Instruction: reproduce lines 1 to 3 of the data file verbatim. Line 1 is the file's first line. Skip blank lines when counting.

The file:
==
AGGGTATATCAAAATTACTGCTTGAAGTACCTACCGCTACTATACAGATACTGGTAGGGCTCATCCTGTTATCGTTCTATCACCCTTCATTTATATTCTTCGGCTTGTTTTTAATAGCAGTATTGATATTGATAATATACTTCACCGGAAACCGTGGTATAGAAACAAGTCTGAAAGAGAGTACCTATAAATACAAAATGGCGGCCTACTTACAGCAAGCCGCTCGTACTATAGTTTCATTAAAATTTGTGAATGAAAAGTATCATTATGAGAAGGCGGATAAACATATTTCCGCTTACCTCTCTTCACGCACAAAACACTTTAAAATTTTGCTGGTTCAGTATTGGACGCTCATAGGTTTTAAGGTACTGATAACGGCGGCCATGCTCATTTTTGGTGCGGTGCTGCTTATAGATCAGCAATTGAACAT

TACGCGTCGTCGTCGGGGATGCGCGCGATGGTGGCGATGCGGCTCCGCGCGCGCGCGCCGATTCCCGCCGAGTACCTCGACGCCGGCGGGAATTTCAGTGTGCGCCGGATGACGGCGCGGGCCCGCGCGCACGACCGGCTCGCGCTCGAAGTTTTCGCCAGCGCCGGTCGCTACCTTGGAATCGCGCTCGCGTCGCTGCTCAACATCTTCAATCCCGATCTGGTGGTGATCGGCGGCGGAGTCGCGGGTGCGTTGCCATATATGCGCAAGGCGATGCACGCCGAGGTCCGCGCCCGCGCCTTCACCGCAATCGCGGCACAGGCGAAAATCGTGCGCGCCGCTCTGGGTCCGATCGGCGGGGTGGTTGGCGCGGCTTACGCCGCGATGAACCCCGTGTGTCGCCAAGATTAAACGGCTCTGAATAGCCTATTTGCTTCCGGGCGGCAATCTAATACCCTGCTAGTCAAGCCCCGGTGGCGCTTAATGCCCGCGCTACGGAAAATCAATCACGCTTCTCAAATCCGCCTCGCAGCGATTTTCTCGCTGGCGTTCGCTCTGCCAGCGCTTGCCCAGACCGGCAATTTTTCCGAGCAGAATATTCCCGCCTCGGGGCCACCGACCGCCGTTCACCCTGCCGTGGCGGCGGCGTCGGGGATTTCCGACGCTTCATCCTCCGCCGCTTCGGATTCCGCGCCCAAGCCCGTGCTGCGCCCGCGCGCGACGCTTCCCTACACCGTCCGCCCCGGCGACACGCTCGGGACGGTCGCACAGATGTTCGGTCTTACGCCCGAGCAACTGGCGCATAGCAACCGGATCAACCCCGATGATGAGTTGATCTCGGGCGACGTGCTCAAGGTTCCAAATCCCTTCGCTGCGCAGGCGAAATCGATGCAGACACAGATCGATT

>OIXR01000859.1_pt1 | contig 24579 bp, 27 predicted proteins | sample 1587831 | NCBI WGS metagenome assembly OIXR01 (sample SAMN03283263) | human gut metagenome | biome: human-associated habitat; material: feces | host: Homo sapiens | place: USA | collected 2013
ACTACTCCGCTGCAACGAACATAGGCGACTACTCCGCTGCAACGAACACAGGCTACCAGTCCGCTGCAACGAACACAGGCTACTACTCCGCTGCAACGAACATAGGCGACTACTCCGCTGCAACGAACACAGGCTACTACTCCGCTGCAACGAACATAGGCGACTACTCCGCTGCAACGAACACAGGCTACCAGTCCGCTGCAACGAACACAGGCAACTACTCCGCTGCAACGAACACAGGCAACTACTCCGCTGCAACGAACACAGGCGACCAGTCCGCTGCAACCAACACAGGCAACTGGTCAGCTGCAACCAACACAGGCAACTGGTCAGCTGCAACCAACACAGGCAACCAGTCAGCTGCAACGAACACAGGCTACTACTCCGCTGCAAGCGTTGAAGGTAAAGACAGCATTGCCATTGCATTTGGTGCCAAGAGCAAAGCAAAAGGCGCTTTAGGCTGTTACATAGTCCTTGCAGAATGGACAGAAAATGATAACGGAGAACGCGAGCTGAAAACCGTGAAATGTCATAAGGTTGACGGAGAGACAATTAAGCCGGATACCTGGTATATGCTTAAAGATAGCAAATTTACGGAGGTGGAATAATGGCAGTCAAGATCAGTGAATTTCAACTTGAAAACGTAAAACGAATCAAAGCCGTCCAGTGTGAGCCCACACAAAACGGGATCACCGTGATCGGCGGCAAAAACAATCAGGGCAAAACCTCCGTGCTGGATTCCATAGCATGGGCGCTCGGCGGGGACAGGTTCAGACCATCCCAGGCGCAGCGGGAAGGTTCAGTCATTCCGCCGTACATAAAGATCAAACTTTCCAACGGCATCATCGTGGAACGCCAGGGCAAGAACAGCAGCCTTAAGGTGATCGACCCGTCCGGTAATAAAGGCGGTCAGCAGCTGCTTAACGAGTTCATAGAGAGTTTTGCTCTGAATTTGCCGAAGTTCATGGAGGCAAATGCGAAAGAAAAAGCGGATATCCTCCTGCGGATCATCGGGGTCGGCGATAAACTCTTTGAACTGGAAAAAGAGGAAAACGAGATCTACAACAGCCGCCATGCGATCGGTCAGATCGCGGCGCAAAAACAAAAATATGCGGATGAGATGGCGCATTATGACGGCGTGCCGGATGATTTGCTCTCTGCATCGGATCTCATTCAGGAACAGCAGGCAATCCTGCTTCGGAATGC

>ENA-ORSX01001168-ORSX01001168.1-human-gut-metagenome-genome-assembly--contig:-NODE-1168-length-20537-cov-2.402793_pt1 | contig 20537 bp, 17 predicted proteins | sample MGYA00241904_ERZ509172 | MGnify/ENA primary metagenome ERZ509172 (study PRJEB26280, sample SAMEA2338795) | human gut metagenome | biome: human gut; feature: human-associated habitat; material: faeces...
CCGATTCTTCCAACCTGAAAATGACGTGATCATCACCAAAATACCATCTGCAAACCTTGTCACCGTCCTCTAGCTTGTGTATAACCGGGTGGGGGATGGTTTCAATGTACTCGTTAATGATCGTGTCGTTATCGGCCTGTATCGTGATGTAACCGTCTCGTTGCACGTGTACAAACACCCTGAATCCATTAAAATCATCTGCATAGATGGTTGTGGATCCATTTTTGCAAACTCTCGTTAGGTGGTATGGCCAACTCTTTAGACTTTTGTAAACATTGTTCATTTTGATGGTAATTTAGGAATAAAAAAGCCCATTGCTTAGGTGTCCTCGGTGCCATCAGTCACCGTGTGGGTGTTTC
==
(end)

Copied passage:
AGGGTATATCAAAATTACTGCTTGAAGTACCTACCGCTACTATACAGATACTGGTAGGGCTCATCCTGTTATCGTTCTATCACCCTTCATTTATATTCTTCGGCTTGTTTTTAATAGCAGTATTGATATTGATAATATACTTCACCGGAAACCGTGGTATAGAAACAAGTCTGAAAGAGAGTACCTATAAATACAAAATGGCGGCCTACTTACAGCAAGCCGCTCGTACTATAGTTTCATTAAAATTTGTGAATGAAAAGTATCATTATGAGAAGGCGGATAAACATATTTCCGCTTACCTCTCTTCACGCACAAAACACTTTAAAATTTTGCTGGTTCAGTATTGGACGCTCATAGGTTTTAAGGTACTGATAACGGCGGCCATGCTCATTTTTGGTGCGGTGCTGCTTATAGATCAGCAATTGAACAT

TACGCGTCGTCGTCGGGGATGCGCGCGATGGTGGCGATGCGGCTCCGCGCGCGCGCGCCGATTCCCGCCGAGTACCTCGACGCCGGCGGGAATTTCAGTGTGCGCCGGATGACGGCGCGGGCCCGCGCGCACGACCGGCTCGCGCTCGAAGTTTTCGCCAGCGCCGGTCGCTACCTTGGAATCGCGCTCGCGTCGCTGCTCAACATCTTCAATCCCGATCTGGTGGTGATCGGCGGCGGAGTCGCGGGTGCGTTGCCATATATGCGCAAGGCGATGCACGCCGAGGTCCGCGCCCGCGCCTTCACCGCAATCGCGGCACAGGCGAAAATCGTGCGCGCCGCTCTGGGTCCGATCGGCGGGGTGGTTGGCGCGGCTTACGCCGCGATGAACCCCGTGTGTCGCCAAGATTAAACGGCTCTGAATAGCCTATTTGCTTCCGGGCGGCAATCTAATACCCTGCTAGTCAAGCCCCGGTGGCGCTTAATGCCCGCGCTACGGAAAATCAATCACGCTTCTCAAATCCGCCTCGCAGCGATTTTCTCGCTGGCGTTCGCTCTGCCAGCGCTTGCCCAGACCGGCAATTTTTCCGAGCAGAATATTCCCGCCTCGGGGCCACCGACCGCCGTTCACCCTGCCGTGGCGGCGGCGTCGGGGATTTCCGACGCTTCATCCTCCGCCGCTTCGGATTCCGCGCCCAAGCCCGTGCTGCGCCCGCGCGCGACGCTTCCCTACACCGTCCGCCCCGGCGACACGCTCGGGACGGTCGCACAGATGTTCGGTCTTACGCCCGAGCAACTGGCGCATAGCAACCGGATCAACCCCGATGATGAGTTGATCTCGGGCGACGTGCTCAAGGTTCCAAATCCCTTCGCTGCGCAGGCGAAATCGATGCAGACACAGATCGATT

>OIXR01000859.1_pt1 | contig 24579 bp, 27 predicted proteins | sample 1587831 | NCBI WGS metagenome assembly OIXR01 (sample SAMN03283263) | human gut metagenome | biome: human-associated habitat; material: feces | host: Homo sapiens | place: USA | collected 2013